Friday, June 18, 2010

Uganda peace journalism project update
I am leaving for Uganda on June 22, and arrive June 23. My first week will be logistics--interviewing for an assistant, buying a car, organizing meetings, etc.

For details on my peace journalism project, see

For the uninitiated, I have received a third State Dept. grant for about $115,000, and will be in Uganda until April 2011. Stay updated on the project, and on the latest from the two students who will be studying with me in Uganda in July, on this page, on my peace journalism home page ( ), and on my facebook peace journalism page (under search, just type in peace journalism, then join the group).

Anger and Joy

From the Parkville Luminary

This week’s installment features equal parts anger and joy. Let’s dispatch with the anger first.

Sometimes a politician says something that makes you so angry that it leaves you dumbfounded, barely able to breathe and stammering and snorting like a flooded engine. No politician in recent memory from either party has left me as dumbstruck as Ike Skelton, a Democrat who represents Northern Missouri in Congress.

Skelton, chairman of the House Armed Services Committee, recently discussed the repeal of the “don’t ask, don’t tell” policy with reporters. The House voted 234-194 in May to overturn the policy. Skelton was one of only 26 Democrats voting against the bill. He said he opposed even debating “don’t ask, don’t tell” because such a public discourse might force families to discuss homosexuality with their children. Skelton said, “I think it would be a family issue that would concern me the most. … What they might see in their discussions among the kids.” He concluded, “What do mommies and daddies say to their 7-year old child?” (AP, 6-9-10)

Mr. Skelton, are you bigoted or just ignorant?

To answer your question, Mr. Congressman, here’s what mommies and daddies can say to their seven year old child: “Sweetheart, all people are different. Some are tall, some are short, some fat and some skinny. Would you be mean to someone, treat them differently, if they were tall? Or fat? Of course not, since we know what really counts is what kind of person they are inside. Sometimes, differences in people are hard to see. Most men have women for partners, like mommy and I. But some men are different. These men are called gay, and they have other gay men for partners. There also some women who love other women. They are called lesbians. Gay and lesbian people are different. But, should we treat them differently because they aren’t the same as others? Of course not, since we know that what matters most is if they are a good person inside.”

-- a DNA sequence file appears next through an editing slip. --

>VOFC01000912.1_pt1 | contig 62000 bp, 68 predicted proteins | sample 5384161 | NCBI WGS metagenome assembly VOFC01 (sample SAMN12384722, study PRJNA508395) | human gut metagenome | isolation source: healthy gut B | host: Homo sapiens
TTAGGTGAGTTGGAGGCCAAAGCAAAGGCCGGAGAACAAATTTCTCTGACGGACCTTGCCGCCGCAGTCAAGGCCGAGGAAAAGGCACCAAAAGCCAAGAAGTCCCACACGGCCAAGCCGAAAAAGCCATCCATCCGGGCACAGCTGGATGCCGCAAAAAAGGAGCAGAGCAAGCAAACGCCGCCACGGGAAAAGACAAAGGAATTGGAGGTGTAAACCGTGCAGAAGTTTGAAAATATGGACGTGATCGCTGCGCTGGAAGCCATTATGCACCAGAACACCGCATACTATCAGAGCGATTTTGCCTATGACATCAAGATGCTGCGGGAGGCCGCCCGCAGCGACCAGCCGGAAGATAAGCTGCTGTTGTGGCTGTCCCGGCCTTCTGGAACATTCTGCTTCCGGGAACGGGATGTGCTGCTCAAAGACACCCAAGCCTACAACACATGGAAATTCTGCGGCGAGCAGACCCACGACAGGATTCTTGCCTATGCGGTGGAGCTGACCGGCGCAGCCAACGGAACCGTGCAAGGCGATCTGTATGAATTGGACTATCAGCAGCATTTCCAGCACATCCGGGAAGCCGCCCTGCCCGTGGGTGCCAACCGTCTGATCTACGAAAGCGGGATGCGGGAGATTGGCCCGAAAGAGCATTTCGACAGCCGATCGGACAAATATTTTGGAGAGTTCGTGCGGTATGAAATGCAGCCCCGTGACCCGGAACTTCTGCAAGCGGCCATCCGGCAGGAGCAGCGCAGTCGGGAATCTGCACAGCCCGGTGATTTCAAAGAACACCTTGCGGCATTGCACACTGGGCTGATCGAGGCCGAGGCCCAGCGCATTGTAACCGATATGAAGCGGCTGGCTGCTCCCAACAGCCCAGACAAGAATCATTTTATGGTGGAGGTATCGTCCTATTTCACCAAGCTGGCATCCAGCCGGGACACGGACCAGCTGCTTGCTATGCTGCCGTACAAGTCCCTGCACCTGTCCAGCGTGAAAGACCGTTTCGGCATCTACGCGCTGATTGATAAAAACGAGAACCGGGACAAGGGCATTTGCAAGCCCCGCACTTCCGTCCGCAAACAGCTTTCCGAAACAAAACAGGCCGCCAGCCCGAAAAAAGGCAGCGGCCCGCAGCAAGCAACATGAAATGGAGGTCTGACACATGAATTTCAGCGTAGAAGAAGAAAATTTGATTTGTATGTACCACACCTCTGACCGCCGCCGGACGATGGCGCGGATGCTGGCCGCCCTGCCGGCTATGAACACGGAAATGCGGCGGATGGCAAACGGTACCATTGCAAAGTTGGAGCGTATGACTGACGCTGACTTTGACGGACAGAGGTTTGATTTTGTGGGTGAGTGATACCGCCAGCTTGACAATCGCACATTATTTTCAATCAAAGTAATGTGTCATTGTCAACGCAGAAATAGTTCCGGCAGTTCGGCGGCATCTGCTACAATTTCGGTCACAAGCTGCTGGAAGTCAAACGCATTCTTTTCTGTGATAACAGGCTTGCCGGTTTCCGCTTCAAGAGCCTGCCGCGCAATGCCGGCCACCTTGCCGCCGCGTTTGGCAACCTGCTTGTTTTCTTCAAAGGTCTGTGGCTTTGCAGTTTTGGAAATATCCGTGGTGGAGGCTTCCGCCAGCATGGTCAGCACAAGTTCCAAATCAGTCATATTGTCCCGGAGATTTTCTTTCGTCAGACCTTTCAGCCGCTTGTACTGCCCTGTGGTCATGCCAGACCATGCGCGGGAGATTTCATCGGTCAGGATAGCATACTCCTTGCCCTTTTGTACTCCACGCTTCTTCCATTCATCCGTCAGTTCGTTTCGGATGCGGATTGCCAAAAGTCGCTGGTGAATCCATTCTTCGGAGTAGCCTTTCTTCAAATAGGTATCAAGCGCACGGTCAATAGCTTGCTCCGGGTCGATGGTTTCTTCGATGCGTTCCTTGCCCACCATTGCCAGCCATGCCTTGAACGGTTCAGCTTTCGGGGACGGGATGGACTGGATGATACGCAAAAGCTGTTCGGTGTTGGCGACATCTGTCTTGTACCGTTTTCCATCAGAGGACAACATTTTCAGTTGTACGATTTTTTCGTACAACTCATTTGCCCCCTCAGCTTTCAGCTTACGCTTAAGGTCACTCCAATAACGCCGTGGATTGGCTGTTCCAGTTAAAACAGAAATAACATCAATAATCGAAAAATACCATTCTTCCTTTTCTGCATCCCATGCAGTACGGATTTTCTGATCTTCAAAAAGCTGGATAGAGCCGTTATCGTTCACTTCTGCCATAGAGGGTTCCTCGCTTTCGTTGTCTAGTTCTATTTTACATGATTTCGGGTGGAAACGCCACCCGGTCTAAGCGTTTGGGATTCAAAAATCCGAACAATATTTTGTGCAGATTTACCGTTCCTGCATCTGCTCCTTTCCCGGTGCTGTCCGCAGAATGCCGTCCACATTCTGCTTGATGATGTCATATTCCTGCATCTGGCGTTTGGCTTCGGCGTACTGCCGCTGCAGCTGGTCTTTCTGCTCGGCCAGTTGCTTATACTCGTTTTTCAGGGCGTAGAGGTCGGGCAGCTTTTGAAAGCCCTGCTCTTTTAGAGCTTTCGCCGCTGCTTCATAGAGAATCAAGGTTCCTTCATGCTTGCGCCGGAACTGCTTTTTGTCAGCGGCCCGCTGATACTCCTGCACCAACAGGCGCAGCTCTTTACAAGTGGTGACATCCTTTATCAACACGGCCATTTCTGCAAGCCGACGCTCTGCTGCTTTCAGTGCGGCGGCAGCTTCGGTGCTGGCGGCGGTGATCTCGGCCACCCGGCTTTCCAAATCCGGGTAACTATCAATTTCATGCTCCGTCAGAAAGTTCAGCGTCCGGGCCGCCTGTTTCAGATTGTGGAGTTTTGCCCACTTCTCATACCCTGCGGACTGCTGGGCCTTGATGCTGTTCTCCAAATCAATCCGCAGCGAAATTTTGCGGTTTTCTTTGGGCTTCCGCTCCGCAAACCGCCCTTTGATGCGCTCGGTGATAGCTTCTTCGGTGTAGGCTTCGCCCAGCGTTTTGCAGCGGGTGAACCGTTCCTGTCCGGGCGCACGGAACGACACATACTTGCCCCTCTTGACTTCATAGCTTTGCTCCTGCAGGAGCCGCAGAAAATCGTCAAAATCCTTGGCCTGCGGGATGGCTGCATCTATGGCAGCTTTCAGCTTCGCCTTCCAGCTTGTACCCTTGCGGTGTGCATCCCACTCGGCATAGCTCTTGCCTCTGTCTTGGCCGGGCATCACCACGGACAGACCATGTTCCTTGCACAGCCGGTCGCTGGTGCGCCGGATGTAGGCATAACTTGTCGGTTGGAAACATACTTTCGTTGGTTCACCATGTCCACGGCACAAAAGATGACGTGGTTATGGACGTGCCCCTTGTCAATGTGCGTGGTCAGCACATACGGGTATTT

Any 7-year old can understand this. Can you, Mr. Skelton?

And now, the joy.

I had the honor and privilege of “giving away” one of my Moldovan “daughters” (we’re host parents) last weekend. This was our second Moldovan daughter to marry in the last several months.

The bride this time was Simona, who earned her undergraduate and graduate degrees from Park University. My wife and I were generously honored and recognized as Simona’s American parents last weekend, even though Simona’s real parents flew in from Moldova for the festivities. I was especially honored to have the opportunity to offer a toast for Simona and her terrific husband Curtis at the reception.

In my toast, I recalled how I met Simona in 2001 when I was teaching at her high school in Moldova. (I was on my first Fulbright scholarship). She was 16, and had her hair pulled back, trying hard to pull off an illusion of maturity. She had nothing to worry about. I sensed immediately that Simona was gifted, and not just academically, and that she was going places. My first impression of Curtis was identical—a bright, focused young man who is also going places. I told the guests that it’s wonderful that they’re now going places together, and that their journey will include service to others (Simona, in her work with People to People International) and service to the nation (Curtis, who is in the reserves and has served in Iraq).

My toast concluded with a wish I have for all of my students: for a rich life, full of unlimited opportunities. My family is proud to have played even a small part in providing some of those opportunities for Simona.

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